We’ve all battled fatigue now and again, but if you find yourself tired all the time with no reasonable explanation, it may be time to dig deeper and uncover the real issue. Low energy levels wear us out over time. From concentration problems to mental health issues, lack of sleep poses a variety of risks that make treatment all the more important.
If you struggle to fall asleep, can’t stay asleep or simply feel worn out no matter what you do, here are three possible reasons why you’re tired all the time.
1. You Eat a Poor Diet
Our nutrition plays a vital role in our entire well-being. Many people only pay attention to their diet when they start to gain weight, but we should constantly be aware of what we’re putting in our bodies and how our food influences our lives.
There are a few ways that a poor diet can impact your energy levels even if you sleep soundly throughout the night. First and foremost, it’s not just about junk food. Even people who eat plenty of fruits and veggies can be malnourished.
Skipping meals can lead to low blood sugar, vitamin deficiencies and less energy. Everyone has different caloric requirements, and your age, weight, gender and activity level will impact how much food you need to eat to feel your best.
Adult females who live a sedentary to mildly active lifestyle should eat 2,000 calories a day, while a male who fits the same criteria should consume 2,400. Athletes will need to eat even more to compensate for what they burn.
Whether you’re just not a fan of breakfast, work through lunch or skip meals to lose weight, you should make sure that you maintain a regular eating schedule.
Focus on eating whole foods. Fill half of your plate with fruits and vegetables, and cut back on fats and dairy. Avoid going overboard on sugary energy drinks, which can worsen sleep problems, and make sure you’re getting enough lean protein with chicken, salmon, nuts and seeds.
2. You Don’t Move Enough
Working at an office means hours upon hours sitting behind a desk. Physical inactivity is the fourth leading risk factor for global mortality. The Center for Disease Control lays out physical activity recommendations for all age groups; the average adult should partake in at least 175 minutes of physical activity a week or 75 minutes of a more intense exercise routine.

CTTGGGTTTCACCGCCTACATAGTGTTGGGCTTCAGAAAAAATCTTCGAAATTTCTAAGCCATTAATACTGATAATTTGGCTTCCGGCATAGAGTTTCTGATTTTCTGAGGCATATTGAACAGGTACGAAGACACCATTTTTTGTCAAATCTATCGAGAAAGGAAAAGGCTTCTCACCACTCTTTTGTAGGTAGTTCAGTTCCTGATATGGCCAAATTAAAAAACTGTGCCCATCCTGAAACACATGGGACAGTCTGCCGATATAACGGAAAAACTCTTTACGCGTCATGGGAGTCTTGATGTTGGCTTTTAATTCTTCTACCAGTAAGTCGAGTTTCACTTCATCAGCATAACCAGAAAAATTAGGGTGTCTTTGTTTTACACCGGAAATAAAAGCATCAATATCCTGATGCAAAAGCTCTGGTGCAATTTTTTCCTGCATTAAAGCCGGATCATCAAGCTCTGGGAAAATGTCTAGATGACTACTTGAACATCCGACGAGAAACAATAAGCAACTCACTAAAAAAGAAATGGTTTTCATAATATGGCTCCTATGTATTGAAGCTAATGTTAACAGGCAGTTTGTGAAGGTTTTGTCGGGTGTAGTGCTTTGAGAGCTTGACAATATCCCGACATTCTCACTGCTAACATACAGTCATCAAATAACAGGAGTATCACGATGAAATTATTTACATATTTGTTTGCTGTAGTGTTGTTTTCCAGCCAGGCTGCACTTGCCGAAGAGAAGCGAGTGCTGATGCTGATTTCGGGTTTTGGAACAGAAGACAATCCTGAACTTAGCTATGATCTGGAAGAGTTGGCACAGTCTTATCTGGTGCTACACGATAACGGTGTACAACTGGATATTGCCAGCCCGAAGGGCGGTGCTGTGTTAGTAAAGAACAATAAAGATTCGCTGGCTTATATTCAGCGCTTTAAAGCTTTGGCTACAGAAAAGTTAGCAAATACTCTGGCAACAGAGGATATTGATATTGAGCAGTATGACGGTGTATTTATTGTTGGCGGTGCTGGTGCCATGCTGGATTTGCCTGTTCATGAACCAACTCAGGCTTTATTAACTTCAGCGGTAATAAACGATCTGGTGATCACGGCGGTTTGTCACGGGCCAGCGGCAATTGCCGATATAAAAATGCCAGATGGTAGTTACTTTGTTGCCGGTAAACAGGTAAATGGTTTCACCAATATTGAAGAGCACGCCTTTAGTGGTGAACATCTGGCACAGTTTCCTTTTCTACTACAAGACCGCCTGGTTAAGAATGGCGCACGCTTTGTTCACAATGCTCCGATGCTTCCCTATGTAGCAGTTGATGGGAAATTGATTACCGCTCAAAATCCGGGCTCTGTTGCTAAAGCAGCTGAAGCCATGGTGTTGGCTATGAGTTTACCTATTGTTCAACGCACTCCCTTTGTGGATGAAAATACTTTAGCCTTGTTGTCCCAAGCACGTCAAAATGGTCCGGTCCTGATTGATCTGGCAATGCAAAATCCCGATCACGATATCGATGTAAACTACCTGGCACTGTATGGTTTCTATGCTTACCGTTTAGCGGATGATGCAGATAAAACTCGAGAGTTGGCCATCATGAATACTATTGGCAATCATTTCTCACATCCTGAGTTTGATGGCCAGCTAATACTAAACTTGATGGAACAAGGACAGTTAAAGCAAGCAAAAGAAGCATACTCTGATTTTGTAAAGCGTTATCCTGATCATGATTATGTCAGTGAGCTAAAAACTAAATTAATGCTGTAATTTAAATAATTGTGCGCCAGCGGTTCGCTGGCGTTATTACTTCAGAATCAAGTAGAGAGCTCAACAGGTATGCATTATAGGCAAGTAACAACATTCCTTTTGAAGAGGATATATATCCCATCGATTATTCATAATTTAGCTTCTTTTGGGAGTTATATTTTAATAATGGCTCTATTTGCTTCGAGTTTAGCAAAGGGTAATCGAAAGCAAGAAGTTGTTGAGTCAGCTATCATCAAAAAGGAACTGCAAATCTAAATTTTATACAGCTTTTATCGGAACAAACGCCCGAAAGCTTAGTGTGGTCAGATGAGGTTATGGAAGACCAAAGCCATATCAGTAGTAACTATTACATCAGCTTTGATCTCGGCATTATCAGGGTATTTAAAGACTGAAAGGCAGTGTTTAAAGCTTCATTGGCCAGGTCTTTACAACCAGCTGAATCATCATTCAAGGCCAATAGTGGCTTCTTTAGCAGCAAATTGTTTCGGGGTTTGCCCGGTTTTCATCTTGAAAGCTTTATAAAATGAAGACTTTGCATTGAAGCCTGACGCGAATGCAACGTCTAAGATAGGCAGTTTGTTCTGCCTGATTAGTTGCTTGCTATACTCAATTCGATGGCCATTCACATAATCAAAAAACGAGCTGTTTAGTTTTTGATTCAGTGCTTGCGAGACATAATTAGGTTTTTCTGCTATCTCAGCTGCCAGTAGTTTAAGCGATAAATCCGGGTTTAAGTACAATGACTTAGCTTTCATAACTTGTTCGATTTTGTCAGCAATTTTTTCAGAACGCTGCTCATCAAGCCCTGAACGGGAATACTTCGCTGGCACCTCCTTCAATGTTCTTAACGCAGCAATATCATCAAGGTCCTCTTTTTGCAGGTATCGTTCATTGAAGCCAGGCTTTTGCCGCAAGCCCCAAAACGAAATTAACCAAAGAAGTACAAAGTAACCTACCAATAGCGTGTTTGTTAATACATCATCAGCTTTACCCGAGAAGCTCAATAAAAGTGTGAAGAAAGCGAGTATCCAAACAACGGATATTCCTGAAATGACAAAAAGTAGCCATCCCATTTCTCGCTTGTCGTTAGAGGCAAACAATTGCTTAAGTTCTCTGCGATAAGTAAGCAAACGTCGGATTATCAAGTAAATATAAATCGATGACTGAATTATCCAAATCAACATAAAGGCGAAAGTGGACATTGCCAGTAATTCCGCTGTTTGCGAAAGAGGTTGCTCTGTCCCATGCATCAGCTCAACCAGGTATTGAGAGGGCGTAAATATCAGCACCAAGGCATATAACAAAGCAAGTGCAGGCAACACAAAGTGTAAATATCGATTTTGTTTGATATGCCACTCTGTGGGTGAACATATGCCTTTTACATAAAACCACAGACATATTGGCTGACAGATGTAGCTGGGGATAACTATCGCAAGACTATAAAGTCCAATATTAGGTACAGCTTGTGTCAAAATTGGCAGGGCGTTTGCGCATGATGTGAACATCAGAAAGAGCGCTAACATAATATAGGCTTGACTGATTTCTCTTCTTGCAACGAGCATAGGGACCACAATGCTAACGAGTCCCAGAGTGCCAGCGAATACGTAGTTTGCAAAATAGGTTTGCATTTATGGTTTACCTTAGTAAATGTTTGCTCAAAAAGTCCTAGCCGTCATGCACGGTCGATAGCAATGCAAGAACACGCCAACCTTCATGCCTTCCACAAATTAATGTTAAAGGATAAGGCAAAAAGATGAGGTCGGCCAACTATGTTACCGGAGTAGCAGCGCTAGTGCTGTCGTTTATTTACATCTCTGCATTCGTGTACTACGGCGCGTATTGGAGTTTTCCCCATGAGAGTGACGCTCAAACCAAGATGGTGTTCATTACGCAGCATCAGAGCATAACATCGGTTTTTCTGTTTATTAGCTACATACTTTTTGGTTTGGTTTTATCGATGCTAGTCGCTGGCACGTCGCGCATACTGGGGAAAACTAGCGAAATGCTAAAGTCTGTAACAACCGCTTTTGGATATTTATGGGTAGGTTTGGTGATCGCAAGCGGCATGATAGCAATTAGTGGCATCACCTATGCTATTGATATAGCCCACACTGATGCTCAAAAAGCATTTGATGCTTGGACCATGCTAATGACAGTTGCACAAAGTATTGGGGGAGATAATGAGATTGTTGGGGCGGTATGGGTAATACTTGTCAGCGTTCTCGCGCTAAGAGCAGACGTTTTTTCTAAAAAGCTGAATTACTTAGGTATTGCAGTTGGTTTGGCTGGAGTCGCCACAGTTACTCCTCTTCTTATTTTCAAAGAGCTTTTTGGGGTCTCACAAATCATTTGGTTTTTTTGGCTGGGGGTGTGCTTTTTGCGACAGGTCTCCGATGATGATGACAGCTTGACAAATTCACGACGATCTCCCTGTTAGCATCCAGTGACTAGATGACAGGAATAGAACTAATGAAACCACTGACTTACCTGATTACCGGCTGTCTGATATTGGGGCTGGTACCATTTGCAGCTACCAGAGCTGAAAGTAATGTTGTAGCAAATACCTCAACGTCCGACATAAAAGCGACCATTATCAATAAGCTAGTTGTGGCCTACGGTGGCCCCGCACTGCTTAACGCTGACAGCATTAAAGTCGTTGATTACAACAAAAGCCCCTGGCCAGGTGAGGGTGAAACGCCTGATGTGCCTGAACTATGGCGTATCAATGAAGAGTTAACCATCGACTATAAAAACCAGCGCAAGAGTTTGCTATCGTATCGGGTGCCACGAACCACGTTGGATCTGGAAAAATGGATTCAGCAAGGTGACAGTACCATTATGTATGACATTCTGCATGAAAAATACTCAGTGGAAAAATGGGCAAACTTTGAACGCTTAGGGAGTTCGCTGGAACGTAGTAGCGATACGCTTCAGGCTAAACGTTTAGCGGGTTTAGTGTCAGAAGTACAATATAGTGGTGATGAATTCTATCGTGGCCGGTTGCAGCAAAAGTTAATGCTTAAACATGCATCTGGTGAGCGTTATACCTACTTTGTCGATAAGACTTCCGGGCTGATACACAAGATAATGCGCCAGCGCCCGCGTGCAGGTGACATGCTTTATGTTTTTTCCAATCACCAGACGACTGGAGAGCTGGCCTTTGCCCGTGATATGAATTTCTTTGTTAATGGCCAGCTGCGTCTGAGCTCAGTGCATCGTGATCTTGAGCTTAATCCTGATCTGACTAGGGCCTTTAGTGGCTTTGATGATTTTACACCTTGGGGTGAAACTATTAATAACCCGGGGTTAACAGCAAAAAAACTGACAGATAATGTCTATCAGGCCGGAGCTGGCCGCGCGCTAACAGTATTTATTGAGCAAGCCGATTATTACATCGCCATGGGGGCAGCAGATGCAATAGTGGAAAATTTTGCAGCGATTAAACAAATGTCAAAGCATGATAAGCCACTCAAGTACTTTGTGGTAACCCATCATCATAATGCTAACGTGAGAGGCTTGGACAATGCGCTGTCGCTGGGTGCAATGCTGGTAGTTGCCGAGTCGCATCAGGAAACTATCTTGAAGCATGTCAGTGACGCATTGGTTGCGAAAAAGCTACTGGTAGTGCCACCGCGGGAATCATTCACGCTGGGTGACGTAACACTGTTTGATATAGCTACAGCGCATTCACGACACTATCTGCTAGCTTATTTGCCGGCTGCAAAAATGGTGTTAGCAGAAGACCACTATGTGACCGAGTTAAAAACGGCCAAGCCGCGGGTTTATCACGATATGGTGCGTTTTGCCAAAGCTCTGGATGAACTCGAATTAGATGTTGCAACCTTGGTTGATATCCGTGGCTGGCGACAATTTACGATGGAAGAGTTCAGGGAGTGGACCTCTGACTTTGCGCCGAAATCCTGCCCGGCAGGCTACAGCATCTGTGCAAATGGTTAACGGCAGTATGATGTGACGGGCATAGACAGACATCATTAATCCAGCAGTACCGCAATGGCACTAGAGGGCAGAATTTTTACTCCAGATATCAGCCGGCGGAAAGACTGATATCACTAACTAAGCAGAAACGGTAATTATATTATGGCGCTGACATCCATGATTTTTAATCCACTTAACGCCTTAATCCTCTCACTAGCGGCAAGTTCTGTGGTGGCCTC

Thyroid disease affects up to 60 million Americans, and one of the primary symptoms is excessive fatigue. Your thyroid gland produces hormones that regulate many important metabolic processes including heart rate, brain development, mood and more.
An underactive thyroid (hypothyroidism) can cause you to feel depressed, frequently cold, always tired and even gain weight.
You can get a blood test to check your thyroid levels. If you’re diagnosed with hypothyroidism, your doctor can prescribe medications that will make up for the decreased hormone levels and help you feel like your old self.
Related reading: Detox Your Thyroid For Thyroid Problems
Treating Chronic Tiredness
First, check your sleep environment. Do you sleep on a firm mattress in a dark room that isn’t too hot or too cold? Are you frequently woken up in the middle of the night by children, pets or a snoring partner?
Many people find that even if they sleep for eight hours a day, the quality of their sleep is so poor that they don’t feel refreshed in the morning. It’s important to cultivate the right atmosphere to sleep well. Avoid electronics at least an hour before bed, and make sure your bedroom is optimized for sleep.
If nothing you try on your own seems to do the trick, it might be time to get feedback from a professional. Talk to your doctor about your sleep troubles and inquire about a sleep study. Sleep studies can be done at home, though they’re often conducted overnight at a sleep center.
Sleep studies help identify problems by monitoring your brain waves, oxygen levels, eye and leg movements while you sleep.
You may ask yourself, “how much does a sleep study cost?” Overnight sleep studies cost $1000-2000 on average, but most centers accept major health insurance policies. Your health insurance provider may require that you have an at-home sleep study before they cover in-lab testing, but the conditions will vary depending on the type of plan you have and your provider.
Getting to the Bottom of Your Sleep Problems
Ultimately, if you can’t seem to feel refreshed and sleep well on your own, seeking medical help is the best step. A doctor can identify any physical ailments causing you to feel tired all the time as well as screen you for any mental health disorders that can cause excessive fatigue.
It’s hard to make it through the day when you’re always so tired. You know your body, so trust your gut and reach out for help if you believe that your fatigue has reached its limit.